The problem with the last Creole tomato
sandwich of the season is that you never
know that you’ve just eaten it. Even as July
comes to an end, you convince yourself
that there’s still a basket at a roadside stand,
or a leftover bin at the grocery store.
And so you continue to reverently devour
them, but perhaps not reverently enough,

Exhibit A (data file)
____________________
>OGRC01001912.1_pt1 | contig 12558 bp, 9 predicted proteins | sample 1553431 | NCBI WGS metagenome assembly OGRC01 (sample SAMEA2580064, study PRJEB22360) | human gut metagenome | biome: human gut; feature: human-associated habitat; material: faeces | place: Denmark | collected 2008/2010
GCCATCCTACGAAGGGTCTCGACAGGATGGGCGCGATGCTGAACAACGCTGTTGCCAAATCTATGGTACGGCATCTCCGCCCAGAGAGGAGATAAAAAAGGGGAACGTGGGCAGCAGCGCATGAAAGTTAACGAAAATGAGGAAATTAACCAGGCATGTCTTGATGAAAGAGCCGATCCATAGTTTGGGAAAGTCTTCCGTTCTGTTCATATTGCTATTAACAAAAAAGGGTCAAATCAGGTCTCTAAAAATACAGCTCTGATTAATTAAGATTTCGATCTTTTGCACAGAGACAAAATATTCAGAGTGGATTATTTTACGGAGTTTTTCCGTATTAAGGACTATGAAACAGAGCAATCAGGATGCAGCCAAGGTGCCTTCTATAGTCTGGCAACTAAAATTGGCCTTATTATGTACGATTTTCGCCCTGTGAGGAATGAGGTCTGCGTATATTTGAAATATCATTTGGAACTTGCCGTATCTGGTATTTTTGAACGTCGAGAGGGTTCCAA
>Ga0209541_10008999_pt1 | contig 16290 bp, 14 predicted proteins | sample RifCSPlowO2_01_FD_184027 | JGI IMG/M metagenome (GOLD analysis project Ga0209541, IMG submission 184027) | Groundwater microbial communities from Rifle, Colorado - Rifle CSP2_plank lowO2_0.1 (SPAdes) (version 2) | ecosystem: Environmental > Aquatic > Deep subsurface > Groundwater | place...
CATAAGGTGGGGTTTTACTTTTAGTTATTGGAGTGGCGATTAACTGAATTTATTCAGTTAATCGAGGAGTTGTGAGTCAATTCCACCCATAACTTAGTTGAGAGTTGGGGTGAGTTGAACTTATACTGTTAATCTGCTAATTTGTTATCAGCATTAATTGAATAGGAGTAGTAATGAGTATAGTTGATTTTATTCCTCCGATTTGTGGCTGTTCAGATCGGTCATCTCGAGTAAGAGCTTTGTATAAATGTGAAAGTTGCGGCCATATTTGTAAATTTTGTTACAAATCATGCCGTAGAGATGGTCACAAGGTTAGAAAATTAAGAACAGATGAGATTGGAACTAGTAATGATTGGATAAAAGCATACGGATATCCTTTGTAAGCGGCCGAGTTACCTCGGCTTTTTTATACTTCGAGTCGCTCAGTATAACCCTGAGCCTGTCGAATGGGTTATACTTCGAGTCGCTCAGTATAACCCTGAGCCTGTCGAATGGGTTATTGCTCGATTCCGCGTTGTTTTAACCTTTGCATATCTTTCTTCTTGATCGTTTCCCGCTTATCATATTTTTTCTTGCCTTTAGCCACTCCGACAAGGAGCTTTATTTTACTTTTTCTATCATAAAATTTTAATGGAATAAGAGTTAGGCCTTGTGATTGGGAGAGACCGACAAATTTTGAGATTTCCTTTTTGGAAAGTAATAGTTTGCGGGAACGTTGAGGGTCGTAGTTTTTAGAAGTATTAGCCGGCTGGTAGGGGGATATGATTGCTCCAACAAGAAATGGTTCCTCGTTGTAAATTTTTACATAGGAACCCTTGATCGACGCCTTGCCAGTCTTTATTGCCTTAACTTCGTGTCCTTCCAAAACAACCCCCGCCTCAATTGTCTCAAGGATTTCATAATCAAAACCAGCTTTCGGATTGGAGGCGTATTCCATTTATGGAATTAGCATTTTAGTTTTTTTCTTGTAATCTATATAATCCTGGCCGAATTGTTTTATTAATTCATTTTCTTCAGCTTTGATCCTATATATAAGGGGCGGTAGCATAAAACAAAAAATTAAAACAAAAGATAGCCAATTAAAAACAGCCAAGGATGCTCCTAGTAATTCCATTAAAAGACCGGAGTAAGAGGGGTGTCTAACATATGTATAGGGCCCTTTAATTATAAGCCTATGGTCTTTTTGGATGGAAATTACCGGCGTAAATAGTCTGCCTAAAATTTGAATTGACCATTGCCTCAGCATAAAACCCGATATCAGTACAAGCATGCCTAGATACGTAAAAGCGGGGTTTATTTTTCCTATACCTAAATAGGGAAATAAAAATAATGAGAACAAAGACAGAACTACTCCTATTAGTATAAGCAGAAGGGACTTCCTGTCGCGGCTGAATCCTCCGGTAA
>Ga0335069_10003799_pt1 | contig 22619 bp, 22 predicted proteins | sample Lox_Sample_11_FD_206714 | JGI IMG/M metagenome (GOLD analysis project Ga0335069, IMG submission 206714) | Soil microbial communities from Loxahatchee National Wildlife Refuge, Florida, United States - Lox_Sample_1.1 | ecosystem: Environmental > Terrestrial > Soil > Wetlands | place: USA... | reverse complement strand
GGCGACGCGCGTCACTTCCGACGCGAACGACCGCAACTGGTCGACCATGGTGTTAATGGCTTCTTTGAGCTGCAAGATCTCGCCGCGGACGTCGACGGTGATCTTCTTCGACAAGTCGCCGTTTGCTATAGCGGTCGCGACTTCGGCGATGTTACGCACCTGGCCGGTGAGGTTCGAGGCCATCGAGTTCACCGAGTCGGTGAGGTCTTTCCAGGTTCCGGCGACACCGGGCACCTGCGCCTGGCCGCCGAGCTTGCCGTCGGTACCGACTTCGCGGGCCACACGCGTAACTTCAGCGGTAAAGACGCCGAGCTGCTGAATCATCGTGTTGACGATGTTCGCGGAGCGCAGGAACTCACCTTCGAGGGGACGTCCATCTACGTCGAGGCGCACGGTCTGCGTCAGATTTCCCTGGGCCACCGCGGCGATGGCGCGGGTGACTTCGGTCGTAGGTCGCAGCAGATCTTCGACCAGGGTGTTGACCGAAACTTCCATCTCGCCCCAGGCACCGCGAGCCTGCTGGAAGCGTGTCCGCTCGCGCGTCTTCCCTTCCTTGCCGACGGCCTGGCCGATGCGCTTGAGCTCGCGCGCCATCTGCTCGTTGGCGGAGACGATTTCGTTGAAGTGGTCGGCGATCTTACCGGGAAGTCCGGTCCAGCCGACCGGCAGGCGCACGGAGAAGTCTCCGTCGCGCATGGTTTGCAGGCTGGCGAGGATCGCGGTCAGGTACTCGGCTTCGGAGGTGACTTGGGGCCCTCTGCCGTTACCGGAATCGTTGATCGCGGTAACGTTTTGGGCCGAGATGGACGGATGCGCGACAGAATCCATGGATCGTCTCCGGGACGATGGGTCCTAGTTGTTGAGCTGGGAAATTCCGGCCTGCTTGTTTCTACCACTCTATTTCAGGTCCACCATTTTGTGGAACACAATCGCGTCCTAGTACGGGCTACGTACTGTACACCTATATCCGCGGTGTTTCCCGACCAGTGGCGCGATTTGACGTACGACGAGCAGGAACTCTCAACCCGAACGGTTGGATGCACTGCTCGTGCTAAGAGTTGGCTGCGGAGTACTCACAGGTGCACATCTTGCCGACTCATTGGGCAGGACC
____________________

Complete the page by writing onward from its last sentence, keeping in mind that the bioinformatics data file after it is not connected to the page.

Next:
and one day—you discover that they are gone.
You have eaten them all, and now
you have to wait almost a year for the next
appearance of what must be the tomatoes
they eat in heaven—the huge, red near-globes
whose slices appear geologic in their juicy
complexity. You know the pleasure has to end,
but your wishful thinking—like a light sprinkling
of salt and a sharp grind of pepper—brings
out the essence of your desire, and you forget,
for a moment, that the seasons always change.